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128 two year institution to obtain a 2.0 minimum grade point average if their goal was to enroll at USF, re enroll at USF or attend another public four year state institution. According to Accent on Learning: Undergraduate Catalog of the University of South Florida ( 2010 20 11 ) A student who attends another college or university during academic dismissal will be classified as a transfer student and readmission will be based on the total record accumulated from all colleges and universities attended . For those with 30 to 59 hours, USF will require a 3.00 transfer GPA, again based on data related to transfer student success in the classroom. For other transfers with 60+ hours (including Florida College System transfers without an A.A. or A.S. degree), USF S t. Petersburg, USF Sarasota/Manatee and USF Polytechnic will continue to consider applicants with a 2.00 transfer GPA, while USF Tampa now will require a 2.75 transfer GPA.. As these changes in transfer criteria are implemented, USF will continue to assist transfer students in their efforts to identify the best academic fit within the USF system (p. 15 & 53) A student who left a four year institution attended a two year institution to raise his/her grade point average then returned to another four year institution would have participated in a reverse transfer and traditional transfer pattern and would be considered a swirler Townsend & Dever (1999) found student who experienced academic difficulty at a four year institutio n, improved their grade s while they attended community college and enjoyed improved results when they returned to a four year institution.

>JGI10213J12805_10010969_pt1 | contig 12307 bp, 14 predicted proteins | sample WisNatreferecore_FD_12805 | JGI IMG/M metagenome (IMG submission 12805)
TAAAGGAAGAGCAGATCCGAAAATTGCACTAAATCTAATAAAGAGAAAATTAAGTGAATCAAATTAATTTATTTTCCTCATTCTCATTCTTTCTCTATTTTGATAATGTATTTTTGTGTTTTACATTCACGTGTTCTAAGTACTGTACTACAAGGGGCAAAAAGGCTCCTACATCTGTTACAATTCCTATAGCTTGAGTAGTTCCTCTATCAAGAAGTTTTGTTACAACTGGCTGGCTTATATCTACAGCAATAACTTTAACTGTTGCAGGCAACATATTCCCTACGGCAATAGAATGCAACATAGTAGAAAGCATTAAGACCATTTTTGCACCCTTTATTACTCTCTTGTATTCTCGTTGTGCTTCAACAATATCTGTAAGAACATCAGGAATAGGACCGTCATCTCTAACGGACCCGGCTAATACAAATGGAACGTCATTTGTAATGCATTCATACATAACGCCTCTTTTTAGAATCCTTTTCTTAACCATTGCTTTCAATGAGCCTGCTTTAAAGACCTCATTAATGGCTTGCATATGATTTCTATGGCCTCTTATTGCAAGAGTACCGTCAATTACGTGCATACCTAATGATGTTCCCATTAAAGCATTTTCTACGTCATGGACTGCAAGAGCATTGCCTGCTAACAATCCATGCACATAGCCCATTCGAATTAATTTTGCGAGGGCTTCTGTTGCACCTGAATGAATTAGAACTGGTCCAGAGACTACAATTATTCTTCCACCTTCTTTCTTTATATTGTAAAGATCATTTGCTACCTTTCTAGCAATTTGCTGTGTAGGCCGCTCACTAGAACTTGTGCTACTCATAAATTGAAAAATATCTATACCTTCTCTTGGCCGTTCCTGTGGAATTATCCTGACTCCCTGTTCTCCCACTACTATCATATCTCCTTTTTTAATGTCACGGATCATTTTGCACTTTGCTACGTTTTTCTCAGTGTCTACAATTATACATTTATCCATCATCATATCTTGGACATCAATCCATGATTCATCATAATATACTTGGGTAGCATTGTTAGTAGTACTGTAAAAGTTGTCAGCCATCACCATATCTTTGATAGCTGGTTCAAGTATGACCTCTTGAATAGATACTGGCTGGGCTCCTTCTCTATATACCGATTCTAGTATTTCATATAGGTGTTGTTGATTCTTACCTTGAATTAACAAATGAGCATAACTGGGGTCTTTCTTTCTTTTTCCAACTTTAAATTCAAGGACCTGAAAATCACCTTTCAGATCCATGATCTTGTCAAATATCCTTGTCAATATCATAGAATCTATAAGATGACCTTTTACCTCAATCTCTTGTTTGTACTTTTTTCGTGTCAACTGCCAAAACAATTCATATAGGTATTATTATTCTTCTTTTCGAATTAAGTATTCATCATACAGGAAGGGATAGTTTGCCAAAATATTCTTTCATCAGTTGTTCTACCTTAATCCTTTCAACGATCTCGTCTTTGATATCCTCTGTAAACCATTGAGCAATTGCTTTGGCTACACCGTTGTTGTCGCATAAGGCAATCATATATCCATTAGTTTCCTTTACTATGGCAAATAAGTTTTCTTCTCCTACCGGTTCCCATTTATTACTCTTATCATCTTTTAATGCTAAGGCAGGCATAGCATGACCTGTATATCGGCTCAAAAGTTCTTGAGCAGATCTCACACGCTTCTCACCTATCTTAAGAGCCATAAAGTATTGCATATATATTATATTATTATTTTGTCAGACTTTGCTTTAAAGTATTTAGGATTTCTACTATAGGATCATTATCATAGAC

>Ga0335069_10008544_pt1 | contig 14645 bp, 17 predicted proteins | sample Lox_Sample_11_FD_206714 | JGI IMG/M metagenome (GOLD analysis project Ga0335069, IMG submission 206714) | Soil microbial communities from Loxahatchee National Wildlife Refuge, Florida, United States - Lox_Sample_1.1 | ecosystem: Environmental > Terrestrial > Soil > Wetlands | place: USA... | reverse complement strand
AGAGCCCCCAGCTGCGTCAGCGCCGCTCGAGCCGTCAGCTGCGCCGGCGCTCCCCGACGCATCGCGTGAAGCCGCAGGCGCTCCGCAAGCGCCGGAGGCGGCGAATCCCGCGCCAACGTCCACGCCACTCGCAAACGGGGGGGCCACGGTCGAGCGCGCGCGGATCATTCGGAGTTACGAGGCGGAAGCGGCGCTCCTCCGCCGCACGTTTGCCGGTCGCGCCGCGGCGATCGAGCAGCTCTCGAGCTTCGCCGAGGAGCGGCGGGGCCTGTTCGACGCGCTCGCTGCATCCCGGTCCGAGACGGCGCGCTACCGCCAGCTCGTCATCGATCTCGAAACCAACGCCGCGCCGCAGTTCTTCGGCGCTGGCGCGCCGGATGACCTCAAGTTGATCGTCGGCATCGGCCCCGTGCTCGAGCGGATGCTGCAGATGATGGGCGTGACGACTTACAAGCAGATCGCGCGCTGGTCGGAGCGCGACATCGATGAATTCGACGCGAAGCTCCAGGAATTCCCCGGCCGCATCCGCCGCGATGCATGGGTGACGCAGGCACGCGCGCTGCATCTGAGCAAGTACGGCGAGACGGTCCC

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129 Academic issues were considered forced participation, since the student was forced to leave the institution and enroll in a different institution due to grades (Cope & Hannah, 1975; Hagendorn & Castro, 1999) Poor academic performance cont ributed to 44 % of the participants transfer overall. Additionally academic difficulty accounted for 27% of reverse transfer s and 11% of lateral transfers. Bach et al. (1999A) contended that swirling manifested in the form of reverse transf err ing since few students actually participa ted in reverse transfer as a single incident as their initial intent was to obtain a four year d egree. This was evident by the participant described above. The majority of the research found on academ ics as a reason for transfer was associated with reverse trans fers. Incident ally, the primary reason the participants engaged in the reverse transfer e nrol lment pattern was due to a move or relocation. Approximately 63 % of participants reported moving or relocating as the reason for transferring to a new institution. According to Adelman (2003 b ), 42.5 million people moved in 1995 96, while in 1999 2000 43.4 Million people moved. In some cases participant moves were voluntary, but many were involuntary. Participants who voluntarily moved moved to be with their friends, family, or other loved ones. On the other hand involuntary